Paid for nothing out of his own pocket and had his business buy everything. Paying himself nothing. He thought he was being clever but he f*cked himself in the end….Nothing’s getting worse with what they described. It’s just that a few brokers who were fan dangling to get people mortgages who probably shouldn’t are being reined in. Again, the truth doesn’t sell…

  70. The past baby boom you speak of (combined with an immigration boom) started in 1900, not 1918. That would put the leading edge in their early 70s in 1973, so yes they could have contributed to the 1970s price run in Vic.

    …and the more recent baby boomers (1945-65) will likely follow their kids (and grandkids) who will be moving to BC for work after being laid off from the oil patch….. but more than anything, the biggest jolt for Vic will be Van boomers. They know and love our city, and are becoming aware that we’re now less than half the price.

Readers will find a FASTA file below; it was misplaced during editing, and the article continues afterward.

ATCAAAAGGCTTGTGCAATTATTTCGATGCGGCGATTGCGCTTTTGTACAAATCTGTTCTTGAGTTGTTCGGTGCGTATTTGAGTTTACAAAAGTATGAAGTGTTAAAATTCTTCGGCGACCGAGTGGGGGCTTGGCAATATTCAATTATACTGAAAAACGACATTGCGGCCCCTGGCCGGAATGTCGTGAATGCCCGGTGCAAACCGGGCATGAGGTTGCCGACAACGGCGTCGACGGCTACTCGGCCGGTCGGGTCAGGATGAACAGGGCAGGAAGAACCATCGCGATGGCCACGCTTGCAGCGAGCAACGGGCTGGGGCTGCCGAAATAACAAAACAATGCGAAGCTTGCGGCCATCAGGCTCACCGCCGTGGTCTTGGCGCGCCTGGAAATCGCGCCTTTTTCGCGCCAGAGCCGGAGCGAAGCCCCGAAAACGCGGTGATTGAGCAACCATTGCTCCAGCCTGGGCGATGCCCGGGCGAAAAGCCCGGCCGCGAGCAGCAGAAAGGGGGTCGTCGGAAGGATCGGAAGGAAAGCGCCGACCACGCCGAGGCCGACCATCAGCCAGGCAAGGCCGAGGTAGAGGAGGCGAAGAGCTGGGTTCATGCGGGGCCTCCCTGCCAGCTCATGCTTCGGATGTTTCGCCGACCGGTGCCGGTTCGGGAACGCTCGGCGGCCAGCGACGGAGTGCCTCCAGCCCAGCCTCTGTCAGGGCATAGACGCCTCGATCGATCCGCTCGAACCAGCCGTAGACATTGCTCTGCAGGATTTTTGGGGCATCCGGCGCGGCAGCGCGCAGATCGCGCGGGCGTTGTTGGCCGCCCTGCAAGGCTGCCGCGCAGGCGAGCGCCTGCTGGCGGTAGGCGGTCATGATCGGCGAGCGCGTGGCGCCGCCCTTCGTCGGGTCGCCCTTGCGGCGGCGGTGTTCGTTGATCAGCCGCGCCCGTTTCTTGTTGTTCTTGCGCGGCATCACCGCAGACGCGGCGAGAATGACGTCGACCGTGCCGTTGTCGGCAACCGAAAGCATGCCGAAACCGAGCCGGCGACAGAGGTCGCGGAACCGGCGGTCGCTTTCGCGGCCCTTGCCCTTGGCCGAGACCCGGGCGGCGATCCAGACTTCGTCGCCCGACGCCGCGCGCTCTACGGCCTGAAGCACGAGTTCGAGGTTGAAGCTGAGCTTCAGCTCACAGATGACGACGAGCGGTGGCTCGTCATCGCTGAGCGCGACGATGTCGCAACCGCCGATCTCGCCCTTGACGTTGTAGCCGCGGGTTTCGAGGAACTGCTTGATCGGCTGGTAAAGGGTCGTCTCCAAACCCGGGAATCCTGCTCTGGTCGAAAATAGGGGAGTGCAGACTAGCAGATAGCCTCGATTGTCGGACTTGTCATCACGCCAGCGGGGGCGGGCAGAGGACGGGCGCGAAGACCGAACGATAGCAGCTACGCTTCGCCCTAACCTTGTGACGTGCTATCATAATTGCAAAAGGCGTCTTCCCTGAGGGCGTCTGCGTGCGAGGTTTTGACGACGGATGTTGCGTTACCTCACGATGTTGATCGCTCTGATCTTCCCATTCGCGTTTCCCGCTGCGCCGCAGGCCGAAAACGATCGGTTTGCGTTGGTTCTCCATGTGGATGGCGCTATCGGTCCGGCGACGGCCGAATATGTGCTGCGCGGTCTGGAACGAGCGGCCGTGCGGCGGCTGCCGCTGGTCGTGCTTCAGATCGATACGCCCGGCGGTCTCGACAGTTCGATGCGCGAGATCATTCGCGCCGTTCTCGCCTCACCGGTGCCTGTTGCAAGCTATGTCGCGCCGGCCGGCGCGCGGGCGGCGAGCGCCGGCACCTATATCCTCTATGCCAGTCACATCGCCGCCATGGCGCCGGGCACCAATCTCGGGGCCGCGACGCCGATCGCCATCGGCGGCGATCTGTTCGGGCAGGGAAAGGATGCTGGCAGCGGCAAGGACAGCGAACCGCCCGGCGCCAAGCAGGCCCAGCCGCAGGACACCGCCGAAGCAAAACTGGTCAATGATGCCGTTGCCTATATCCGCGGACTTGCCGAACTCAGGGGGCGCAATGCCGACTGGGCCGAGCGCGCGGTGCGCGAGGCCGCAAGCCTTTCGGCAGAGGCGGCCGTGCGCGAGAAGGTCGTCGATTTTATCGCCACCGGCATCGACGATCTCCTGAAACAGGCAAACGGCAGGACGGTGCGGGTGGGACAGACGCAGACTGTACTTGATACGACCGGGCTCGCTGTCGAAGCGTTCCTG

If you were nearing retirement why wouldn’t you sell Van for 1.5M, buy Vic for .75M and bank .75M to live comfortably?

  71. I’m still waiting for that boomer wave to begin.

    Oh, maybe its been here and gone already starting in 2000 when the first of the baby boomers took early retirement at age 55?

    Could this have a precedence in the past baby booms such as at the one at the end of the Great War in 1918. That boom turned 55 in 1973 with our peak prices ending in 1981. Hmmmm coincidence?

    People just don’t pick up and move to an unknown city when they retire at 65 or now that it has become 67. They move to be close to family and friends. At 55 it’s being around their young grand kids. They are not likely to move at 65 to be around teenagers and 20 somethings.